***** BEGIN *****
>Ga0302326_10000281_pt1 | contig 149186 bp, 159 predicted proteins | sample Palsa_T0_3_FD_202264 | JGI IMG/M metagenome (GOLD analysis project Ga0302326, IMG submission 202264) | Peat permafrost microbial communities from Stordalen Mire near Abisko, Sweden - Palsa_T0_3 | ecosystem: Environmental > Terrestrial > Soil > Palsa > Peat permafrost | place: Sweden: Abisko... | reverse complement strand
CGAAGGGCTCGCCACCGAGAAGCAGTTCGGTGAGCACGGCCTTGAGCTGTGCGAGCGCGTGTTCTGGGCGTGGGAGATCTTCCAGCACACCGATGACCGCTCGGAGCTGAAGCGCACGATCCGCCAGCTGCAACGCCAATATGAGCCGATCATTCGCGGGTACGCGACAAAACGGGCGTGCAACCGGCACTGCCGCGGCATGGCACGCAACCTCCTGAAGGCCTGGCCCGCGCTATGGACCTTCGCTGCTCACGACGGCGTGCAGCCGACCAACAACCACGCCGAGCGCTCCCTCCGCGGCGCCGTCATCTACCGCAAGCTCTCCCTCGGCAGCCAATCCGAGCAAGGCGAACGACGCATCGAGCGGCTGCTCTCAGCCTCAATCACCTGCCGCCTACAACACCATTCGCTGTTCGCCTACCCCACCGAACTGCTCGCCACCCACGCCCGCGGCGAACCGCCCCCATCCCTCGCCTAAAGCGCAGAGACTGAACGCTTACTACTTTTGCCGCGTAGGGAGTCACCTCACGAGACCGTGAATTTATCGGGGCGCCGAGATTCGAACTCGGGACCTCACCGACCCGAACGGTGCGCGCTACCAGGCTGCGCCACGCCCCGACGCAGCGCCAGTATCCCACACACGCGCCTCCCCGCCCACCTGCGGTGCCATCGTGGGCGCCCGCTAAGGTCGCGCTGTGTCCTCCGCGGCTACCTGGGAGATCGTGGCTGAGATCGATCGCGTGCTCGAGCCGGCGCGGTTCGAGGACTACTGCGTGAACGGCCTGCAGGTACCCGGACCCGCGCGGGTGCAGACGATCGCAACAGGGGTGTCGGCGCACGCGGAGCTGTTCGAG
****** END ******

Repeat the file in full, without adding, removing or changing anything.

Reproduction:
>Ga0302326_10000281_pt1 | contig 149186 bp, 159 predicted proteins | sample Palsa_T0_3_FD_202264 | JGI IMG/M metagenome (GOLD analysis project Ga0302326, IMG submission 202264) | Peat permafrost microbial communities from Stordalen Mire near Abisko, Sweden - Palsa_T0_3 | ecosystem: Environmental > Terrestrial > Soil > Palsa > Peat permafrost | place: Sweden: Abisko... | reverse complement strand
CGAAGGGCTCGCCACCGAGAAGCAGTTCGGTGAGCACGGCCTTGAGCTGTGCGAGCGCGTGTTCTGGGCGTGGGAGATCTTCCAGCACACCGATGACCGCTCGGAGCTGAAGCGCACGATCCGCCAGCTGCAACGCCAATATGAGCCGATCATTCGCGGGTACGCGACAAAACGGGCGTGCAACCGGCACTGCCGCGGCATGGCACGCAACCTCCTGAAGGCCTGGCCCGCGCTATGGACCTTCGCTGCTCACGACGGCGTGCAGCCGACCAACAACCACGCCGAGCGCTCCCTCCGCGGCGCCGTCATCTACCGCAAGCTCTCCCTCGGCAGCCAATCCGAGCAAGGCGAACGACGCATCGAGCGGCTGCTCTCAGCCTCAATCACCTGCCGCCTACAACACCATTCGCTGTTCGCCTACCCCACCGAACTGCTCGCCACCCACGCCCGCGGCGAACCGCCCCCATCCCTCGCCTAAAGCGCAGAGACTGAACGCTTACTACTTTTGCCGCGTAGGGAGTCACCTCACGAGACCGTGAATTTATCGGGGCGCCGAGATTCGAACTCGGGACCTCACCGACCCGAACGGTGCGCGCTACCAGGCTGCGCCACGCCCCGACGCAGCGCCAGTATCCCACACACGCGCCTCCCCGCCCACCTGCGGTGCCATCGTGGGCGCCCGCTAAGGTCGCGCTGTGTCCTCCGCGGCTACCTGGGAGATCGTGGCTGAGATCGATCGCGTGCTCGAGCCGGCGCGGTTCGAGGACTACTGCGTGAACGGCCTGCAGGTACCCGGACCCGCGCGGGTGCAGACGATCGCAACAGGGGTGTCGGCGCACGCGGAGCTGTTCGAG